God sent Autumn

He lived on the beach. He could not speak nor could he control the saliva that constantly drooled from his mouth. He grunted loudly and snorted and he reached out to grab, to touch. He made me so very uncomfortable.

I was assistant professor of nursing at a Christian college. I took students to Central America to learn about another culture, to learn to nurse in another culture, to see how people cared in places where there was not a lot of technology, to live and eat differently for an extended period of time and to serve Jesus out of their comfort zone.

Every year I took a group. Being nursing students, they were principally women. Here is one of the groups I had the privilege of having with me. We were visiting Hortense Robinson, an herbal midwife, who has since passed away, but not before showing my students how to use the plants right around her hut to stop hemorrhage, ease the pain of labor, contract the uterus if the baby needed to get out fast, how to get more milk from the breasts and how to ease a colicky baby to sleep.

We were making our rounds in the villages with traditional and professional nurse midwives and public health nurses in Belize for three weeks. One of those weeks we spent in the seaside Garifuna village of Seine Bight. There my students had to walk through the center of the village to get to the school and clinic where they spent the day and then they had to come back through the center of the village to return to their homes. HE sat right in the middle of the sandy beach upon which the stilt-supported Garifuna homes sat. My students had to pass him every day and he grabbed for them, tried to call to them and it looked like he was spitting and when he smiled big all you could see were his gross yellow teeth against his very dark Garifuna skin.

The first day we all went quickly past him, both ways. The second day I was going to repeat the same maneuver when Autumn, my one student, stooped down, smiled and gave him a treat she had saved from breakfast–just for him. I learned a BIG lesson that day: about caring and personhood and loving and about who really was “the least of these” and about students wise beyond their years. On the way home, all the students stopped and sat around the man and shared with each other about their day so he could hear them. He didn’t make a sound. They were “with” him and I was in the presence of some of the greatest nurses I have ever known.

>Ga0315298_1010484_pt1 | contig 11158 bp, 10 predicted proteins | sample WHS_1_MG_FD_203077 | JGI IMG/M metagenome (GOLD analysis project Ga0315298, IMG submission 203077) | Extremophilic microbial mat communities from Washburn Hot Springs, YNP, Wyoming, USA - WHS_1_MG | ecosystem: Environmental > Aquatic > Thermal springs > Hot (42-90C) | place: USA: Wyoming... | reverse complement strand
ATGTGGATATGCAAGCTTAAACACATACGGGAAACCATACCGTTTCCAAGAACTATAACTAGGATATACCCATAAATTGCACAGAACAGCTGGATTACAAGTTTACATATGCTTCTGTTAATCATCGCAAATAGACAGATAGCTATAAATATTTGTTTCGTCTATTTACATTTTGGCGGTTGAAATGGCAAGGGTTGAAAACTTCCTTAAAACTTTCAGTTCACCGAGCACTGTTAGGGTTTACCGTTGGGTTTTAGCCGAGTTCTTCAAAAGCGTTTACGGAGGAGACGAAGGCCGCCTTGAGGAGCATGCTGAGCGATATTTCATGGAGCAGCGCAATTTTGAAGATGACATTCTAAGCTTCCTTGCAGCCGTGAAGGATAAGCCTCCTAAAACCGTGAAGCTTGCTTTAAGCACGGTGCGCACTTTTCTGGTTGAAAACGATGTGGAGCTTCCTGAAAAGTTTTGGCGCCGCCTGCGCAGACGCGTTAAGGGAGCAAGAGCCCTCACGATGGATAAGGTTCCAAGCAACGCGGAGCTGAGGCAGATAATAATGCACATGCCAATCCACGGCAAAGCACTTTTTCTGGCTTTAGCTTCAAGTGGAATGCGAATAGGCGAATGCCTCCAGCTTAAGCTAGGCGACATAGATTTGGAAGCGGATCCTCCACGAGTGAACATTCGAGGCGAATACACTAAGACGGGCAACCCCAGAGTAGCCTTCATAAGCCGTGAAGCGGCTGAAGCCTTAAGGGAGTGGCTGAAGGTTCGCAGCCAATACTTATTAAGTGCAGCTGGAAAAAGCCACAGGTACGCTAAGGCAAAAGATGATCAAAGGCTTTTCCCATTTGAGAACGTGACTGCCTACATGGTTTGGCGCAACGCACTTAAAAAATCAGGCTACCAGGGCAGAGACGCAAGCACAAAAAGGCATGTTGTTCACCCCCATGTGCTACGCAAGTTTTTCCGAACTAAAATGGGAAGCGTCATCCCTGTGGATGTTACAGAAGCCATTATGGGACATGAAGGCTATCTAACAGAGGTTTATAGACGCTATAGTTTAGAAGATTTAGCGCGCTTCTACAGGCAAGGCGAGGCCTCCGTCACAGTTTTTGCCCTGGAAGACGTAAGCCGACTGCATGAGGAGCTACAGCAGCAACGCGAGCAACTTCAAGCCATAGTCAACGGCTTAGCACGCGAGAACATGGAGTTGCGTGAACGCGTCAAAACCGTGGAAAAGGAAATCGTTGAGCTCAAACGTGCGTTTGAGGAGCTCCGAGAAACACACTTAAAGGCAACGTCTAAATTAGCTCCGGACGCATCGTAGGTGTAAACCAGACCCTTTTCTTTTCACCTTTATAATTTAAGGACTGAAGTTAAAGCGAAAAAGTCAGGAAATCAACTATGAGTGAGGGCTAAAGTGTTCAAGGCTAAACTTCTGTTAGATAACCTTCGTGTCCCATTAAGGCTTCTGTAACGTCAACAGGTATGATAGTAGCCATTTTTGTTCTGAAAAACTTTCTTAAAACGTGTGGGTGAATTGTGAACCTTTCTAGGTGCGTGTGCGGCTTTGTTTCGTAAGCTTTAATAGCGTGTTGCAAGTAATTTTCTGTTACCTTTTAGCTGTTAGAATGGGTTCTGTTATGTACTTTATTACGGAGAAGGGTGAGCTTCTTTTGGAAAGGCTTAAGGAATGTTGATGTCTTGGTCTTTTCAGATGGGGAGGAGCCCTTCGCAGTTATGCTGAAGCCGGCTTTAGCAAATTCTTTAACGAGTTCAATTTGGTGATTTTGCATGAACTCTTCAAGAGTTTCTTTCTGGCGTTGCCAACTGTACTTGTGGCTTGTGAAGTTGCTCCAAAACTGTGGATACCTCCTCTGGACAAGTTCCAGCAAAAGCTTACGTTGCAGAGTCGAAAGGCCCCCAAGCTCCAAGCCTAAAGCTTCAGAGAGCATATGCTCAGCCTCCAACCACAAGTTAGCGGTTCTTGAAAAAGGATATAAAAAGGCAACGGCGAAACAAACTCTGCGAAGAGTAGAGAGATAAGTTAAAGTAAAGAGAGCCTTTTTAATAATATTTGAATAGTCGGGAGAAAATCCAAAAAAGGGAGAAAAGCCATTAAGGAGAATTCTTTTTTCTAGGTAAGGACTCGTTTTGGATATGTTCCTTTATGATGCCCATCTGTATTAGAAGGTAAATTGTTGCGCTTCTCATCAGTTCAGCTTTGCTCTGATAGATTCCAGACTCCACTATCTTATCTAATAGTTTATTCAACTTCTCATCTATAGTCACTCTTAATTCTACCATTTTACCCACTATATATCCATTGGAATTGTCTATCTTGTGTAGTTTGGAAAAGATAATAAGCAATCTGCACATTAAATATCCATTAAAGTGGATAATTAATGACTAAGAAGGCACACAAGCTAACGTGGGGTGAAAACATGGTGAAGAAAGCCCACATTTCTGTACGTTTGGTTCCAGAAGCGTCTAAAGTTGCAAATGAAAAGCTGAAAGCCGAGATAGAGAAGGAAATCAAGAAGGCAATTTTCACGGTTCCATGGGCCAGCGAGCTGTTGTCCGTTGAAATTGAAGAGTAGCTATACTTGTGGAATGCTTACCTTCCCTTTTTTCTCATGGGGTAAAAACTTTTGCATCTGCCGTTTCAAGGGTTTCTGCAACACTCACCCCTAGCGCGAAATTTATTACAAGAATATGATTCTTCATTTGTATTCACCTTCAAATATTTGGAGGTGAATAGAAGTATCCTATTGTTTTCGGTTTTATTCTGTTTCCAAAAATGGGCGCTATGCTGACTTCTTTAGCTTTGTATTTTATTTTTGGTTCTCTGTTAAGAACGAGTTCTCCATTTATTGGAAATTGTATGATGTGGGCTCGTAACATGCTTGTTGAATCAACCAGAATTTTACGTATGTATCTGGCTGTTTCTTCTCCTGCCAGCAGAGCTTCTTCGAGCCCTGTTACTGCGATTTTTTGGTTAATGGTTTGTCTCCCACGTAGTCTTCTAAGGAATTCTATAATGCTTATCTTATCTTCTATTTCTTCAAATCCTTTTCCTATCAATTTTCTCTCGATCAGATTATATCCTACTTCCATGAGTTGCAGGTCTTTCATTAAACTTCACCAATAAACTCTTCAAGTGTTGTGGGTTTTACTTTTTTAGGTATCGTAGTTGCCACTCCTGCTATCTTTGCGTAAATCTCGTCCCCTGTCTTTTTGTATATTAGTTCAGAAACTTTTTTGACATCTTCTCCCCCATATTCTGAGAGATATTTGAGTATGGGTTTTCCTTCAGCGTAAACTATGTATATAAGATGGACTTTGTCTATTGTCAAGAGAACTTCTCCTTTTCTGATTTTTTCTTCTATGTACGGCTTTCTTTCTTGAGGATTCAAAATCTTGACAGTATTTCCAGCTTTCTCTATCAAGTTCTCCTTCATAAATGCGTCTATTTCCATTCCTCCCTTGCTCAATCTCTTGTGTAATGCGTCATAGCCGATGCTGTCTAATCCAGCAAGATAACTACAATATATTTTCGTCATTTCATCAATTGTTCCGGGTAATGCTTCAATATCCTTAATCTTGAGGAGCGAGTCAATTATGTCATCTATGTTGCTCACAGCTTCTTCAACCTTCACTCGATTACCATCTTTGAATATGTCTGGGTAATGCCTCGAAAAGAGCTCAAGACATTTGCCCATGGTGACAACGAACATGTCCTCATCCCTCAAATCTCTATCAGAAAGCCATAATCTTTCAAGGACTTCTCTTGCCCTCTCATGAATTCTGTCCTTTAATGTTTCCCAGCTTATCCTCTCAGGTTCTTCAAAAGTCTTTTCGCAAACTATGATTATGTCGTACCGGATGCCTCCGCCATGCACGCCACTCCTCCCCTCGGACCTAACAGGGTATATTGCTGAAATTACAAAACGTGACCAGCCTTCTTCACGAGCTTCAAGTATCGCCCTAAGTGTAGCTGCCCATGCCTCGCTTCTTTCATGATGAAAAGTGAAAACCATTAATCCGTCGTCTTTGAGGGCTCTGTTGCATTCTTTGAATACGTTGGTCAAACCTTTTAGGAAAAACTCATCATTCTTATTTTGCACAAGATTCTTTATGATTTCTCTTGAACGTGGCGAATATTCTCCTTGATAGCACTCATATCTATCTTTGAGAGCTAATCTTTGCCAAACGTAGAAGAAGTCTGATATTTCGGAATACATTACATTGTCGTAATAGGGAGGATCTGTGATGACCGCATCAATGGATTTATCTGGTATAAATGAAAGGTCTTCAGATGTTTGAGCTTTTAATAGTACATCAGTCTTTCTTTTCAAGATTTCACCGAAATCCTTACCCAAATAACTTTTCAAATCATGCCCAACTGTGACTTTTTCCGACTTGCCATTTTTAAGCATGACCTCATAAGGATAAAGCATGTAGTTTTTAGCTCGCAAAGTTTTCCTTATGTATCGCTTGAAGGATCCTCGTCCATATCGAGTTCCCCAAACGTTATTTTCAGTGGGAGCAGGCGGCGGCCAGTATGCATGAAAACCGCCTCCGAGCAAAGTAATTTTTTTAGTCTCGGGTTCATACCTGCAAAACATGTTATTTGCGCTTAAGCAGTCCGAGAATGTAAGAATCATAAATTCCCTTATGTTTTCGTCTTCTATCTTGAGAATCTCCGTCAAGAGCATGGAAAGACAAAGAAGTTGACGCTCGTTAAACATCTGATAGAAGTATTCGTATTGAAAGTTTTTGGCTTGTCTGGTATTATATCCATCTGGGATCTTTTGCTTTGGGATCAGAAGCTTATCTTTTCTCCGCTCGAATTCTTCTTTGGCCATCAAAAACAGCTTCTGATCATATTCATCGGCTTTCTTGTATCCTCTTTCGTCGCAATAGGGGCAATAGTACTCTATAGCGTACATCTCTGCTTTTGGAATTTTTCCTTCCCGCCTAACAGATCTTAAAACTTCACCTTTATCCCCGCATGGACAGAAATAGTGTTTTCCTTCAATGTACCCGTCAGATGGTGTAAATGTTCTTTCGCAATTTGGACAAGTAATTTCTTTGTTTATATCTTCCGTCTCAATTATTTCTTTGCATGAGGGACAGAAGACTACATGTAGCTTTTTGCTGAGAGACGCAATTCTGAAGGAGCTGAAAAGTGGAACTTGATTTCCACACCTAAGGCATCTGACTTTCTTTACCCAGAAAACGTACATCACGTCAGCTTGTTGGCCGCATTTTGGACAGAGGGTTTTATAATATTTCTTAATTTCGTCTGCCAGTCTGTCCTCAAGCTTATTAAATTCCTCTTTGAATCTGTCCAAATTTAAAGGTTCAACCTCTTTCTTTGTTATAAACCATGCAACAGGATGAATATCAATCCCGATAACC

I got word that Autumn took all her vacation time from the lucrative hospital job she had and went to Haiti after the earthquake in 2010 to help with cholera victims. It didn’t surprise me. She had been caring all her life. This is a picture of Autumn with a Haitian nurse. She will always be in the most hurting place, in the most needy place, in the place where her heart can give the most. In Belize, she was right by my side, for I needed.her.most!

Among the least and the greatest,



9 comments on “God sent Autumn

  1. We sit in classrooms, study our way through thick, heavy text books, and we think we know so much
    when we reach the final exams and schooling is over. But your post has confirmed what I’ve come to realize — we learn most from those who live their lives in front of us, those who set examples of Christ likeness and pick up their crosses and follow at any cost, and those who are “the least of these” who first repulse us and then end up drawing us in and changing us as we see life for what it really is.

    This was just so beautiful, Dawn. Beautifully written, but beautiful in all that happened here. There is nothing more precious than to watch and see a young person’s eyes opened to perceive a need and knowing she could do something — one thing — to connect. Her life was changed forever, to say nothing of those who participated with her and those who watched and took in this precious scene.

    Once again, I’m left with the question: What do I hold in MY hand? Did I do anything at all that made a difference in someone’s life today? I feel troubled waters in my soul, that things need to change, comfort zones need to be pushed and crossed. Thank you for this, Dawn. I can’t tell you how this moved me tonight!

  2. you’ve opened wide the tender spot in my heart too Dawn… hoping it stays open for Him who loved us and gave His life for us…
    love this post! Keeping it close! sharing it!

    • Dear Susan,

      Thanks for posting this on Facebook. It is a most important lesson for all of us. Some are much further along than others, but we all need a reminder.

      Bless you,

  3. Ahh…yes, I remember that trip so well. It is still one of the highlights of my education for sure, and maybe even my life!! Thank you for teaching me so much about life in that place.

  4. Dear Andrea and Andrea Dawn,

    I learned more than I ever taught. Isn’t that how it is when you live for the Lord? He is so very gracious AND patient with us.

    Good night,

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